A pioneering study, carried out by the Autonomous University of Barcelona (UAB), has investigated the neural interrelations between sacred values, social exclusion and extremism with violent manifestations. This research has shown that the social exclusion of a group of people increases the amount of ideological values for which they are willing to fight and die.
A disturbing result, at a time in history where the social exclusion created by the economic recession has put in check a very high percentage of the population. Also for the massive migratory movements to which millions of people are forced. According to this study, the fact of being socially marginalized can lead to very radical and extreme tendencies in the way of thinking and acting.
The study has been carried out with neuroimaging techniques in young people in Catalonia. The research has been led by the Autonomous University of Barcelona. The Hospital del Mar Institute for Medical Research (IMIM) has also participated in collaboration with other institutions. The group of individuals in the sample were young boys, vulnerable to radicalization, Moroccans, residents and schooling in Catalonia.
Published in the journal Frontiers of Psychology, the study, conducted in two phases, has studied the neural substrate of values that are perceived as non-negotiable. Values that are not waived under any condition. Especially the values linked to ideological ascription, religious or national / community identity. These factors have an identity component that facilitates the individual’s perception of belonging to a social group of reference.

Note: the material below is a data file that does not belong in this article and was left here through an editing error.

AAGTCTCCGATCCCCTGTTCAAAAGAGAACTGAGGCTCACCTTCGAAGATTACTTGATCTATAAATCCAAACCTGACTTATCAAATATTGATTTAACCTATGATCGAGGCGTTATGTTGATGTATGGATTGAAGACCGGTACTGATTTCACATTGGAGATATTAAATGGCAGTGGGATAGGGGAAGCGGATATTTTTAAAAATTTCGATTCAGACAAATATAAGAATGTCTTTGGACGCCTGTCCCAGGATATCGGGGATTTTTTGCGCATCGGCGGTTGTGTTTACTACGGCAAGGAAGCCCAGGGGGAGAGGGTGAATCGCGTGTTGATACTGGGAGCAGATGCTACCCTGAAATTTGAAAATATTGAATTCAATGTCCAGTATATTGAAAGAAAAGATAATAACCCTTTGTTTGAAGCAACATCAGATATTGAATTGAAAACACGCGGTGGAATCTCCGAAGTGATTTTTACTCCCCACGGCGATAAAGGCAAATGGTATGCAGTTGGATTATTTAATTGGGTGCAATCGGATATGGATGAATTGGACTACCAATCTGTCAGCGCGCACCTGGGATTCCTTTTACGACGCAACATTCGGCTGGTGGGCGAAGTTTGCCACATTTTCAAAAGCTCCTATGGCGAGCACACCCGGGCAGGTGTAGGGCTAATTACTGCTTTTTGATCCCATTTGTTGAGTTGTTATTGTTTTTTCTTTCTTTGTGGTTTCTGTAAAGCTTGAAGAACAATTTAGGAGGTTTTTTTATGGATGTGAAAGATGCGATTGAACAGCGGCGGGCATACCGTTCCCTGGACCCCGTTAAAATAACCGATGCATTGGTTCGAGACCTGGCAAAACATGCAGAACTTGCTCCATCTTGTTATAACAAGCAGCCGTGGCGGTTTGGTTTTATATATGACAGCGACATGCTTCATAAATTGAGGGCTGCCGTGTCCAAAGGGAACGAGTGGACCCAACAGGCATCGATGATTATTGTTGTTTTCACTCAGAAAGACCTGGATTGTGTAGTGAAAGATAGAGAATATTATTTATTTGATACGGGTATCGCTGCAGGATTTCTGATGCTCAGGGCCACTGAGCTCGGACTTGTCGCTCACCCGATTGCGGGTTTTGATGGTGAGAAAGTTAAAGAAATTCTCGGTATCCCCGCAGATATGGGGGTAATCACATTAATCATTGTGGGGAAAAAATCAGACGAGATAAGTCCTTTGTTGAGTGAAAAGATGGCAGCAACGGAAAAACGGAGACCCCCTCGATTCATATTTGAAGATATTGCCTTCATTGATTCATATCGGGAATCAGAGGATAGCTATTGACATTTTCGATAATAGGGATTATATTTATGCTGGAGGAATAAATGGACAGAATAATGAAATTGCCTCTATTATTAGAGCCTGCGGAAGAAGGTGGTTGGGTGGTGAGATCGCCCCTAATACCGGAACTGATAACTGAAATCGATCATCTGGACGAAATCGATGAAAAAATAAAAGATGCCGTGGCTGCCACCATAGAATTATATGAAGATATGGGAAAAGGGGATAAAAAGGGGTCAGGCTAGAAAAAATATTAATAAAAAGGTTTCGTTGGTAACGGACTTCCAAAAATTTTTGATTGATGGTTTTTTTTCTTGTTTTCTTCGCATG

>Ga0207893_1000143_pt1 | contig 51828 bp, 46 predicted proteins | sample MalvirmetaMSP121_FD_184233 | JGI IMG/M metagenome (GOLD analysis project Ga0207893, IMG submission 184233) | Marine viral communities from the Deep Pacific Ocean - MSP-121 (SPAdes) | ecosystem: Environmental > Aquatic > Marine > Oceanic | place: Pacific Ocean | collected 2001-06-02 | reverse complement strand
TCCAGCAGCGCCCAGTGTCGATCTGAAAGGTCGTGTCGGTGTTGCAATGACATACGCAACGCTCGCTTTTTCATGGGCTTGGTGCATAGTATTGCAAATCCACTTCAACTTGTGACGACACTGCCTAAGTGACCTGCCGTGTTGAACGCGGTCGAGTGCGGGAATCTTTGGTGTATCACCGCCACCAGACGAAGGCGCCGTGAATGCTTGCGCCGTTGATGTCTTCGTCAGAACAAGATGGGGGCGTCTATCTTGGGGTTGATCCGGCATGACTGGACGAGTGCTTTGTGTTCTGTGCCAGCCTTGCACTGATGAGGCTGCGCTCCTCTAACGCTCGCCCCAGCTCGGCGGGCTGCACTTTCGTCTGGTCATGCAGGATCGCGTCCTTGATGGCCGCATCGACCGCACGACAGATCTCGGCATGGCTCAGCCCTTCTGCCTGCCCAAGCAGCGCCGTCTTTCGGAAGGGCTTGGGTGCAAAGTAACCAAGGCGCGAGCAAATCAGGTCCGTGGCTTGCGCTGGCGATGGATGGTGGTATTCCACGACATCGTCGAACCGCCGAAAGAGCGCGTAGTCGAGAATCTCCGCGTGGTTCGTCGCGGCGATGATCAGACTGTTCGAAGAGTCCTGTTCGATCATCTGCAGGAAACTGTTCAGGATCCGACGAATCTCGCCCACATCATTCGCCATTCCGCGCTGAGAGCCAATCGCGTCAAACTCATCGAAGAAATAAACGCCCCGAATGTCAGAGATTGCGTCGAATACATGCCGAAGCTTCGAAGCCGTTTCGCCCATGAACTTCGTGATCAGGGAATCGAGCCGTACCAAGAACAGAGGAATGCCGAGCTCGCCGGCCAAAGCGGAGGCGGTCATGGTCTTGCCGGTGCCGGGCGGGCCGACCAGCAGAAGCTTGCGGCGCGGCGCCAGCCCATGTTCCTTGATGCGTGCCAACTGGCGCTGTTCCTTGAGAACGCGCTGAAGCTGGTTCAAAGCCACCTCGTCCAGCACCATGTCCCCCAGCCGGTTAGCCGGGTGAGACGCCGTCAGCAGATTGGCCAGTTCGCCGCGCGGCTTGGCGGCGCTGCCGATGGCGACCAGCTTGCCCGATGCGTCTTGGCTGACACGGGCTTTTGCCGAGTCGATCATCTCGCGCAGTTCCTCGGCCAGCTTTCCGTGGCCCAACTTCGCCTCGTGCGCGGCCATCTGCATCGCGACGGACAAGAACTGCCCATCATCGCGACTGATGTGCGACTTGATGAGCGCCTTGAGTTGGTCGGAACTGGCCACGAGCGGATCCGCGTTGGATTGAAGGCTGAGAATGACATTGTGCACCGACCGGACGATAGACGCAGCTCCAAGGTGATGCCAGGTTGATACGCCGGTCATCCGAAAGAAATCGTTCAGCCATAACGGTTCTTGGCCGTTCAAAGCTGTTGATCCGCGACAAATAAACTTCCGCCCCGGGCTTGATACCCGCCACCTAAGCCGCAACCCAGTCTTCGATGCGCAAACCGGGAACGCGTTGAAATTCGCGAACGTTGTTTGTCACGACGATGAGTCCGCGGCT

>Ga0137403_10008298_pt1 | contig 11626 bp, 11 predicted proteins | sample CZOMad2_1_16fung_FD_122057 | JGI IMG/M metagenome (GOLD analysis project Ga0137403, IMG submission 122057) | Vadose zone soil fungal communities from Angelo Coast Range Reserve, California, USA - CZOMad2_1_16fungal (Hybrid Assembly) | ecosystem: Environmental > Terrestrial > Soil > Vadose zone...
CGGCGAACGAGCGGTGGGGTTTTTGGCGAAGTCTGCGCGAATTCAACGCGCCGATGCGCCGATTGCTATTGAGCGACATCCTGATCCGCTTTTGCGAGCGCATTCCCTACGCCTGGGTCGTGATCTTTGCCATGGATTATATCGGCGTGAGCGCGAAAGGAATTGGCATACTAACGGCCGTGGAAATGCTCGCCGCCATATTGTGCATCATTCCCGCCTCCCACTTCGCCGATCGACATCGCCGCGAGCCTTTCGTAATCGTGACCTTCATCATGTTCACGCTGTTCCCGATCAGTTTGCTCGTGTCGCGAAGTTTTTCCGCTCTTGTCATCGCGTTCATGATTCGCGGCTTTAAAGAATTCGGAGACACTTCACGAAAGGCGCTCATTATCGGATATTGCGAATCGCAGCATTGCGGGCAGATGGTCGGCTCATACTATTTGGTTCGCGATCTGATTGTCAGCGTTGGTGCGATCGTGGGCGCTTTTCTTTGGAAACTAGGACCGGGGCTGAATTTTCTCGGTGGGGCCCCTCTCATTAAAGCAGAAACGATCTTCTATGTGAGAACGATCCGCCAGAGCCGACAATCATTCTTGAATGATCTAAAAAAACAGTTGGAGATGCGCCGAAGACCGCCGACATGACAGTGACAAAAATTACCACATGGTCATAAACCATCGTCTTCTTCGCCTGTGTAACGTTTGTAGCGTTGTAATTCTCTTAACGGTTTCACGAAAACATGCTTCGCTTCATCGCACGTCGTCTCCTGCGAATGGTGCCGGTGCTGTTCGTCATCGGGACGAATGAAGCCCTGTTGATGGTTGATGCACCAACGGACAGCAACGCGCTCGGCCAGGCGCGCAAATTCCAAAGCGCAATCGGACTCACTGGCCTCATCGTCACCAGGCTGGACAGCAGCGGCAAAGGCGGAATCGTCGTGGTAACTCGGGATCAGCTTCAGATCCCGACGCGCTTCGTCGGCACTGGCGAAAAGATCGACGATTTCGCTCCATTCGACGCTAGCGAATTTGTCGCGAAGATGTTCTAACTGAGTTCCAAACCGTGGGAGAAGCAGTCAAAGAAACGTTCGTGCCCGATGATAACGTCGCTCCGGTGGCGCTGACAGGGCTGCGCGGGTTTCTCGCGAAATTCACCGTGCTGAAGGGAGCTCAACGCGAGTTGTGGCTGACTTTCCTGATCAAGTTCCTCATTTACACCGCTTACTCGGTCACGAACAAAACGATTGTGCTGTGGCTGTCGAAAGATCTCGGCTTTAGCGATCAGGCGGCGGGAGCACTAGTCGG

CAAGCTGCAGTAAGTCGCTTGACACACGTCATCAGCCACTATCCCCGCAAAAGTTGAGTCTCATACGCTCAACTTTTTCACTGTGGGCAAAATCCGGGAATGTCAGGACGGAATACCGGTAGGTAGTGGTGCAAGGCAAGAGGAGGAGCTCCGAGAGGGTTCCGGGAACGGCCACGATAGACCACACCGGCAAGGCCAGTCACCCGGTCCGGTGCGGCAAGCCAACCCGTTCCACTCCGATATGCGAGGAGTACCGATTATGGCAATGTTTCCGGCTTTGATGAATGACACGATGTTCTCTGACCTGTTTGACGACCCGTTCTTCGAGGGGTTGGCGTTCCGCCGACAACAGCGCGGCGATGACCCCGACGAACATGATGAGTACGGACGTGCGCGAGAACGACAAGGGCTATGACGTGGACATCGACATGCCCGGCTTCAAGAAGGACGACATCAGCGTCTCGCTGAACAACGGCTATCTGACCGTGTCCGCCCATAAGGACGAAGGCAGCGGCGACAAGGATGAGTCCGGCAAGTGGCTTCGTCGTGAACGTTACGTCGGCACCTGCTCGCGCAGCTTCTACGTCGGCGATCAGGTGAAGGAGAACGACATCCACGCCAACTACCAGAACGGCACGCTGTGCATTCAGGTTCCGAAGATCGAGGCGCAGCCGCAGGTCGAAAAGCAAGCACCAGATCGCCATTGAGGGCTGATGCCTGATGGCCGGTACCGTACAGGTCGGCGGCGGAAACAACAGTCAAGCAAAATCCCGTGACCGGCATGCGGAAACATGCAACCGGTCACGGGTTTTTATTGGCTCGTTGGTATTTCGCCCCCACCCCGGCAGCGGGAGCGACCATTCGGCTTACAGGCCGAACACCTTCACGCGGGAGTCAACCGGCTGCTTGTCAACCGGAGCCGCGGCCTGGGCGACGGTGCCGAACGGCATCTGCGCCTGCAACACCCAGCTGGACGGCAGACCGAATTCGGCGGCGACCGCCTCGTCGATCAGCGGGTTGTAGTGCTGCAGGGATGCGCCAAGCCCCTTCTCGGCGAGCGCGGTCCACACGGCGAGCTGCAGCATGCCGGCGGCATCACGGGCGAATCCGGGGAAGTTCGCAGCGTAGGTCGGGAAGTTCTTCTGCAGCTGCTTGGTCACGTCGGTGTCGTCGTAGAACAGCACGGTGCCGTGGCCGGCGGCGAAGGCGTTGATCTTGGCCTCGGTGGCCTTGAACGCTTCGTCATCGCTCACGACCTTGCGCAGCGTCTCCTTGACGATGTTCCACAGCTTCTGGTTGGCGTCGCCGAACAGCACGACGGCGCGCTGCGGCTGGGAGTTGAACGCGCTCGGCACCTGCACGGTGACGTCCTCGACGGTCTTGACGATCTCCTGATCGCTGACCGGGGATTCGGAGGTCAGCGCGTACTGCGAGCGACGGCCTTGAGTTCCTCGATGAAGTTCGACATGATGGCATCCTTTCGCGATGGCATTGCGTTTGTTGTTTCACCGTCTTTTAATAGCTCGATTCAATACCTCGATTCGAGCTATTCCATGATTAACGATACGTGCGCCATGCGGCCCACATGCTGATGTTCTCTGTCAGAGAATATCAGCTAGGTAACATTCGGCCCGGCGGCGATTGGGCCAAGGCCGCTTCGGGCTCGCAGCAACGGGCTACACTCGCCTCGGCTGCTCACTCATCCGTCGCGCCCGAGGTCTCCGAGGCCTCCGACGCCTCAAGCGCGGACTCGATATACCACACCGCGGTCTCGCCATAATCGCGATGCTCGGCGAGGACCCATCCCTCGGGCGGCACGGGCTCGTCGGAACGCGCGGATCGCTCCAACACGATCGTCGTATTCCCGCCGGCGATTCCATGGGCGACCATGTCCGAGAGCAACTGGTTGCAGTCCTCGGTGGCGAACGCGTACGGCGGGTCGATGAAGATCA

Magnetic resonance images focused on lower left frontal rotation. The result showed an increase in the activity of this brain area while young people responded to their willingness to die and fight for their values. This is a brain area related to this type of values and the processing of rules.
Dangerous social exclusion
The results obtained by Clara Pretus, first author of the article, lead us to think that social exclusion can produce a sacralization of group values. That is to say, the values defended in groups could acquire the rank of sacred as much or more than the personal values. And this seems to occur both in the neuronal activity and in the will expressed by the study participants.
If we think of the zones activated by the defense of sacred values, this study is showing us that this type of values are processed through a reasoning based on duty, “what needs to be done”. Little relevance in this case would be given to the cost-benefit evaluation. That which is applied to values not considered sacred, which tend to be more flexible and with more opportunities for negotiation.
Polarizing the results
This research has been carried out with a group of people very vulnerable to radicalization due to their condition of permanent social exclusion. But perhaps it is worthwhile to stop and reflect on why so many radical attitudes are appearing in our society in recent years.
Social exclusion can take many forms. We find it individually, but we also support it to a greater or lesser degree in relation to the feeling of belonging that we have. And the truth is that we have many feelings of belonging: more than we can identify in a first analysis.
On the other hand, recent research is showing that social exclusion, of any kind, can favor the radicalization of ideas and attitudes. This could indicate why so many extreme opinions are appearing on different topics, such as politics or religion.
Checking the values
Maybe it’s time to review the personal and group values that each one carries on their backs. Because the truth is that, in many cases, they are only values inherited from a culture and an environment. Perhaps it is time to begin to distinguish which are sacred values and which are not.